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Genome Biol. 2016 Dec 30;17(1):266. doi: 10.1186/s13059-016-1118-6.

Human splicing diversity and the extent of unannotated splice junctions across human RNA-seq samples on the Sequence Read Archive.

Author information

1
Department of Computer Science, Johns Hopkins University, Baltimore, MD, USA.
2
Department of Biostatistics, Johns Hopkins Bloomberg School of Public Health, Baltimore, MD, USA.
3
Center for Computational Biology, Johns Hopkins University, Baltimore, MD, USA.
4
Lieber Institute for Brain Development, Johns Hopkins Medical Campus, Baltimore, MD, USA.
5
Department of Mental Health, Johns Hopkins University, Baltimore, MD, USA.
6
Undergraduate Program in Genome Sciences, National Autonomous University of Mexico, Mexico City, Mexico.
7
Department of Mathematics and Computer Science, Centre College, Danville, KY, USA.
8
Department of Biological Sciences, Salisbury University, Salisbury, MD, USA.
9
Department of Biological Sciences, University of Texas at Austin, Austin, TX, USA.
10
McKusick-Nathans Institute of Genetic Medicine, Johns Hopkins University, Baltimore, MD, USA.
11
Department of Computer Science, Johns Hopkins University, Baltimore, MD, USA. langmea@cs.jhu.edu.
12
Department of Biostatistics, Johns Hopkins Bloomberg School of Public Health, Baltimore, MD, USA. langmea@cs.jhu.edu.
13
Center for Computational Biology, Johns Hopkins University, Baltimore, MD, USA. langmea@cs.jhu.edu.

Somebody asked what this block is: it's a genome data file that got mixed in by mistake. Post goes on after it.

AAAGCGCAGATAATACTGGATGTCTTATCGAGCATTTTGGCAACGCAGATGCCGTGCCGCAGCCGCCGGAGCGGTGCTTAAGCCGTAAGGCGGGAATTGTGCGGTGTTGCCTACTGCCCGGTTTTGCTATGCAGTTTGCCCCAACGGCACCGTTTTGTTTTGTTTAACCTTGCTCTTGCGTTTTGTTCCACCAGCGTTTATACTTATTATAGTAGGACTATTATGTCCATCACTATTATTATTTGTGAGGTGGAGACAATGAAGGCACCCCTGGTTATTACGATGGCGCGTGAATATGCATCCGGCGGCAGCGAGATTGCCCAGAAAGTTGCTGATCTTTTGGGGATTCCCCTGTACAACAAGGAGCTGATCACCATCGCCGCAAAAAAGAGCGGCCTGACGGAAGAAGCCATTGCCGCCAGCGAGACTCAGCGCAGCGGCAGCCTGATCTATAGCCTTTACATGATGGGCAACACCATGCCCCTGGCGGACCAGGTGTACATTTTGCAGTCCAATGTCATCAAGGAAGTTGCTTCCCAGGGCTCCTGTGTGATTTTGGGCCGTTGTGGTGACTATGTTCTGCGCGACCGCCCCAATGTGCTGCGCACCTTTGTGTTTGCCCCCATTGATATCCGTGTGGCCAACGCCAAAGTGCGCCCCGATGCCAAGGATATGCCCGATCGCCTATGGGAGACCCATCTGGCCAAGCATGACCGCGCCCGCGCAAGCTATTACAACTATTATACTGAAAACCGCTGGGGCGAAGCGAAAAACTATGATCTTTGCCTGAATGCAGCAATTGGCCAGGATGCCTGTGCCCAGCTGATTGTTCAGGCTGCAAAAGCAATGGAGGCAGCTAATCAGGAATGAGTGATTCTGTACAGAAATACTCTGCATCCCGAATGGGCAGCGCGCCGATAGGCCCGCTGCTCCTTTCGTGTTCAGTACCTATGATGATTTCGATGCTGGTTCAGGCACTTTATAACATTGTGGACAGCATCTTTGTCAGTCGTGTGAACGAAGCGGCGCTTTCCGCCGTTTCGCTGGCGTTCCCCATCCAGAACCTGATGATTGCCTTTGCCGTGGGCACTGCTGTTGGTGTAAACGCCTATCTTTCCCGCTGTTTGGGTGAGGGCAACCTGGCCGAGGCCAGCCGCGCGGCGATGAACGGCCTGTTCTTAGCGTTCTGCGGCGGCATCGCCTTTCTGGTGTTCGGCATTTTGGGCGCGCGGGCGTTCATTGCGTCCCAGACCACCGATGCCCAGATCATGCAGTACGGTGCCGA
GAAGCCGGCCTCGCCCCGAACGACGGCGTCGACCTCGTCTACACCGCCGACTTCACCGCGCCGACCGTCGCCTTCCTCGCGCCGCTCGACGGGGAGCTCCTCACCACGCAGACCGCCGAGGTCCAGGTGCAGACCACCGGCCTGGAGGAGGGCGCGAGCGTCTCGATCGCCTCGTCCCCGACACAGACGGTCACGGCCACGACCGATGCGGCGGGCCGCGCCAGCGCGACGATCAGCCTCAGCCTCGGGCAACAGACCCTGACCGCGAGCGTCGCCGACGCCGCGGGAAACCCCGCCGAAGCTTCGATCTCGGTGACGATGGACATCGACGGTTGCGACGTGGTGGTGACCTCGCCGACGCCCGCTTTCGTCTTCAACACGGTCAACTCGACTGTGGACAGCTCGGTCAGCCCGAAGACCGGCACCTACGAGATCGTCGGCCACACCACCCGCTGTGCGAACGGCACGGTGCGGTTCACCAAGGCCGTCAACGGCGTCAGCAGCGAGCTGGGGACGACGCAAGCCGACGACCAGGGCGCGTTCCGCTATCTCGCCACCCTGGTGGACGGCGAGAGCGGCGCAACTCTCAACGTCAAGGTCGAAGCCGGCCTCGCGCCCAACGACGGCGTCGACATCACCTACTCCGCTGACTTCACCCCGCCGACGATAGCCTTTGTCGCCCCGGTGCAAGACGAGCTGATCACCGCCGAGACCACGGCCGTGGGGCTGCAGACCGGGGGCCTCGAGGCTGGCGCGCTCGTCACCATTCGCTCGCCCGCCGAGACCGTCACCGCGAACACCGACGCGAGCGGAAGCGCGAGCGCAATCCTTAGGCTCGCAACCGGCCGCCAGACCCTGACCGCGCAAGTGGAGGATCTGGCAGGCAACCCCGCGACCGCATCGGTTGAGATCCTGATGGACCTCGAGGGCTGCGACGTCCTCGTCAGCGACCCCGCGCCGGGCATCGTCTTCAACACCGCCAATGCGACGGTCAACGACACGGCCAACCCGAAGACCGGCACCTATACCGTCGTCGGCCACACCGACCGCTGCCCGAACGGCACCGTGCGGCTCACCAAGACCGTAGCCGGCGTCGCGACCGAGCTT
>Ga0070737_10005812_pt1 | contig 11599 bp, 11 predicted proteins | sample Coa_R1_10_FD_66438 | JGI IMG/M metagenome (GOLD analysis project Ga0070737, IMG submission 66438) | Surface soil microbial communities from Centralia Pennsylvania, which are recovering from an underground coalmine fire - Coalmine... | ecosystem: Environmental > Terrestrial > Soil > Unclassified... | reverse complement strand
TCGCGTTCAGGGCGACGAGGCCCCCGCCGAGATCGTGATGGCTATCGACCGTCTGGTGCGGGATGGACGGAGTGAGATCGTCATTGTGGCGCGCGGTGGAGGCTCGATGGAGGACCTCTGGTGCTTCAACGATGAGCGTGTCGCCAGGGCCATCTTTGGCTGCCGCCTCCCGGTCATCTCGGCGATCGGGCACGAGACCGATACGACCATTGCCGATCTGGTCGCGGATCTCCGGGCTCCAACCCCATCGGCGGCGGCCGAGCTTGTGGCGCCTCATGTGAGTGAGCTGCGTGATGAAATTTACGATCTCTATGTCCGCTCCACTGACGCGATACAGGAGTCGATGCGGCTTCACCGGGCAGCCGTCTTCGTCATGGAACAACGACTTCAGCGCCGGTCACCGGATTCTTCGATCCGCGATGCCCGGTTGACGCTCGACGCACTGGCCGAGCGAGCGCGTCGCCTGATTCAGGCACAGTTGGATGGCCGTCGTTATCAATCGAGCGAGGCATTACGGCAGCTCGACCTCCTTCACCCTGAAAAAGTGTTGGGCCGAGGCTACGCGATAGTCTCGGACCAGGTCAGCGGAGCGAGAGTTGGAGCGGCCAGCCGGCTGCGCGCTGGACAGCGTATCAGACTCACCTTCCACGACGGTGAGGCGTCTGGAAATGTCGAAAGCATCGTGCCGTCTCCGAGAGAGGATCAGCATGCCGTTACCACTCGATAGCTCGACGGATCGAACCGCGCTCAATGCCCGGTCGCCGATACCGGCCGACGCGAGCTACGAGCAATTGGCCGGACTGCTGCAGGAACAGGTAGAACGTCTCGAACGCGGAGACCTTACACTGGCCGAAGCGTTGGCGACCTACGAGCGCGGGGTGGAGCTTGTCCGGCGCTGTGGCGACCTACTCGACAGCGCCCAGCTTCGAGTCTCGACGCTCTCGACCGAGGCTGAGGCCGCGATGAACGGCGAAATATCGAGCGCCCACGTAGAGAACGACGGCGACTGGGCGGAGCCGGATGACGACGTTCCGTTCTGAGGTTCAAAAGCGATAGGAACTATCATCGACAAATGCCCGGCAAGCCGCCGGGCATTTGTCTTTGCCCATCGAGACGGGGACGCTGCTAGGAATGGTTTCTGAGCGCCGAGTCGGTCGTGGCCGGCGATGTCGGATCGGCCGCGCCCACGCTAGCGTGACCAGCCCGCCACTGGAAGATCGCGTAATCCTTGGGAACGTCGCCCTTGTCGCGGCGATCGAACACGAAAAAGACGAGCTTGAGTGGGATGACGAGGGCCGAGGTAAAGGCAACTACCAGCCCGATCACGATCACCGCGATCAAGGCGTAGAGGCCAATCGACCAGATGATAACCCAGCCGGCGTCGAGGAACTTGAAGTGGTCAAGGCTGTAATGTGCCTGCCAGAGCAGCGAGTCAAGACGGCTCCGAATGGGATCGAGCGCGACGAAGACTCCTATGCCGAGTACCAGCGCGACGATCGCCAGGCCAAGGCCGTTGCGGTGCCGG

14
Department of Biostatistics, Johns Hopkins Bloomberg School of Public Health, Baltimore, MD, USA. jtleek@gmail.com.
15
Center for Computational Biology, Johns Hopkins University, Baltimore, MD, USA. jtleek@gmail.com.

Abstract

BACKGROUND:

Gene annotations, such as those in GENCODE, are derived primarily from alignments of spliced cDNA sequences and protein sequences. The impact of RNA-seq data on annotation has been confined to major projects like ENCODE and Illumina Body Map 2.0.

RESULTS:

We aligned 21,504 Illumina-sequenced human RNA-seq samples from the Sequence Read Archive (SRA) to the human genome and compared detected exon-exon junctions with junctions in several recent gene annotations. We found 56,861 junctions (18.6%) in at least 1000 samples that were not annotated, and their expression associated with tissue type. Junctions well expressed in individual samples tended to be annotated. Newer samples contributed few novel well-supported junctions, with the vast majority of detected junctions present in samples before 2013. We compiled junction data into a resource called intropolis available at http://intropolis.rail.bio . We used this resource to search for a recently validated isoform of the ALK gene and characterized the potential functional implications of unannotated junctions with publicly available TRAP-seq data.

CONCLUSIONS:

Considering only the variation contained in annotation may suffice if an investigator is interested only in well-expressed transcript isoforms. However, genes that are not generally well expressed and nonetheless present in a small but significant number of samples in the SRA are likelier to be incompletely annotated. The rate at which evidence for novel junctions has been added to the SRA has tapered dramatically, even to the point of an asymptote. Now is perhaps an appropriate time to update incomplete annotations to include splicing present in the now-stable snapshot provided by the SRA.

KEYWORDS:

Intron; RNA-seq; Splicing

Comment in

PMID:
28038678
PMCID:
PMC5203714
DOI:
10.1186/s13059-016-1118-6
[Indexed for MEDLINE]
Free PMC Article

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